I’m blogging here a little less frequently at the moment, but only because I’m busy onblog.agendashift.com and our Agendashift LinkedIn group, where I have been previewing new Agendashift functionality as it becomes available to its beta testers. I could easily have made this post there too, but there’s enough Kanban and Agile content here for me to show positiveincline.com some love. And why not!
This week I have been using Agendashift’s shiny new charting functionality to explore the results Depth of Kanbanland 2015 survey (which is still open if you want to give it a try — please do). I was very struck by this juxtaposition:
At the bottom of the transparency category we have one of the survey’s strongest responses right next to a much weaker one (easily the weakest of the category, though there are weaker scores to come in other categories). For frequent, progress-centric reviews — stand-up meetings and the like — we’re scoring between 3 (“getting there”) and 4 (“nailing it”). But for regular reviews of end-to-end effectiveness, the typical score is a 2 (“early gains”), with a significant number of 1’s (“barely started, if at all”). Hmmm.
Yes, the daily stand-up meeting is an agile practice I would wholeheartedly recommend, particularly when it takes a form that emphasises flow over activity. But how many organisations are struggling needlessly in both their delivery and change efforts as a consequence of their neglect of higher level feedback loops?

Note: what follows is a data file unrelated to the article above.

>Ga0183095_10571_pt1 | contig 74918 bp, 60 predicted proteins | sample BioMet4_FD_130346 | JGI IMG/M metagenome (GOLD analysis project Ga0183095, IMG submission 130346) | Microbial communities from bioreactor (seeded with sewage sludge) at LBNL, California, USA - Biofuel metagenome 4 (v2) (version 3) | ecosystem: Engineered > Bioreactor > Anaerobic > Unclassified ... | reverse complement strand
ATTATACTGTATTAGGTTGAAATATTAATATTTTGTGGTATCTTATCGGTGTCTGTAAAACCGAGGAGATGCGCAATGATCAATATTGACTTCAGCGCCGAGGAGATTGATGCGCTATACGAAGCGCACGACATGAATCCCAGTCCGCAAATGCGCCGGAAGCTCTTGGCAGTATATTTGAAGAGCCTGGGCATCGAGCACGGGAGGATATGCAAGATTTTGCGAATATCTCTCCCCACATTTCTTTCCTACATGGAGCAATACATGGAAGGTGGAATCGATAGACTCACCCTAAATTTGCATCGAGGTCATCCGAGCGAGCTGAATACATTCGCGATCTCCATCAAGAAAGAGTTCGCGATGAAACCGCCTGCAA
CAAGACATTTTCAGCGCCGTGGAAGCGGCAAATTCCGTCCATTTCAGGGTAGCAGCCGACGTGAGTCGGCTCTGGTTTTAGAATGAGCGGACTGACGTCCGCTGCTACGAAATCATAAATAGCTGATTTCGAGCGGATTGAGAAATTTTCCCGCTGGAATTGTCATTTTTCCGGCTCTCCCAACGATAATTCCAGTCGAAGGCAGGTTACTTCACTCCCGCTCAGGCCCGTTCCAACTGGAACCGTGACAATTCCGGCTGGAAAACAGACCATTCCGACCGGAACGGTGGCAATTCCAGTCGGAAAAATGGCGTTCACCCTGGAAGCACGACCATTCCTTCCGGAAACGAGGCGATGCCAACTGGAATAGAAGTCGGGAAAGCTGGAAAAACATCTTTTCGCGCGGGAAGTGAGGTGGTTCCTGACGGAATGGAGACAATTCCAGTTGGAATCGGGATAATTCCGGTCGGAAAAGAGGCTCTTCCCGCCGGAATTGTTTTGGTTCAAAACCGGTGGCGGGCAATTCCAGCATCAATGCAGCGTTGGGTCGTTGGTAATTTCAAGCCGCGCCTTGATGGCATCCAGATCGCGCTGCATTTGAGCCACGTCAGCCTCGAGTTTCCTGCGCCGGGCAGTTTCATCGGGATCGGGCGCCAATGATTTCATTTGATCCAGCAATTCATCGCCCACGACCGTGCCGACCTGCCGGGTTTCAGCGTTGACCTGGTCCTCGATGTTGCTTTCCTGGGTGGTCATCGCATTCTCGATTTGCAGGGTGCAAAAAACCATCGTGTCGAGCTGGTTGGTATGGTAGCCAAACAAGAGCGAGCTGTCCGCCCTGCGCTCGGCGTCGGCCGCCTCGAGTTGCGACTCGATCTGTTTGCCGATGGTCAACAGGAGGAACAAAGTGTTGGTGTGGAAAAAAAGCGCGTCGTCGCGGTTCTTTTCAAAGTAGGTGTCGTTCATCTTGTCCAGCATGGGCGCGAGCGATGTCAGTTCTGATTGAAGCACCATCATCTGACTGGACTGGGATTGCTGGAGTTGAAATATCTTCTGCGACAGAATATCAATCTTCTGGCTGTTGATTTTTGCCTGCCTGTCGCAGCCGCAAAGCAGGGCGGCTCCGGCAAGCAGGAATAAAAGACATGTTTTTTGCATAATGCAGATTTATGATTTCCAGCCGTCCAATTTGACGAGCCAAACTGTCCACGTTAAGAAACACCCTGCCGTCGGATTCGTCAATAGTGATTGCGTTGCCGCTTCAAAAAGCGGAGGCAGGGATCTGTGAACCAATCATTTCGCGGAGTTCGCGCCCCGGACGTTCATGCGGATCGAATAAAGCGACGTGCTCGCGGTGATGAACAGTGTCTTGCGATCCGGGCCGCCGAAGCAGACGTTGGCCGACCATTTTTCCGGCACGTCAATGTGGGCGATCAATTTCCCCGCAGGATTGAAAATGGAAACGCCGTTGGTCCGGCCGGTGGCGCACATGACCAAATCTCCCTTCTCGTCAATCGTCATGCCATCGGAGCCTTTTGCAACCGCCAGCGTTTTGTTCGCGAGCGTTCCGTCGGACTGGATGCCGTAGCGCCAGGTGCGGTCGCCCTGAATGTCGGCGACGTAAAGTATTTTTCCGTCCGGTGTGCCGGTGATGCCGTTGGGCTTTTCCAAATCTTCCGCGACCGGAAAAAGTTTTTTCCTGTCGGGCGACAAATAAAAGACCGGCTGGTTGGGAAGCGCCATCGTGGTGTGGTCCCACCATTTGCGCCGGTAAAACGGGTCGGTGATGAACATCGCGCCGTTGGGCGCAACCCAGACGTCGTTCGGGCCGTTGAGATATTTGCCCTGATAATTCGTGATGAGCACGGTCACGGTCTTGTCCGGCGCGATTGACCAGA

Even if you haven’t yet embraced the Kanban Method, David’s Kanban Cadences picture serves as a very useful checklist. For each of the feedback opportunities shown, do you have a good story? In our experience, grassroots adoptions of agile methods do often deliver early benefits, but quickly reach a plateau because there is only so much that a mainly team-centric approach can achieve. The Service Delivery Review meeting in the middle of the picture is a great way to break that constraint, providing as it does a fantastic opportunity to bring together data on effectiveness and progress on change and to share it with a wider audience that may include more senior leaders, outside colleagues, and customer representatives.
I know that I’m not alone among practitioners of Kanban and Lean/Agile methods in giving high priority to those bigger-picture feedback loops, but if the survey numbers are to be believed, we must be in the minority. I’d love to help change that!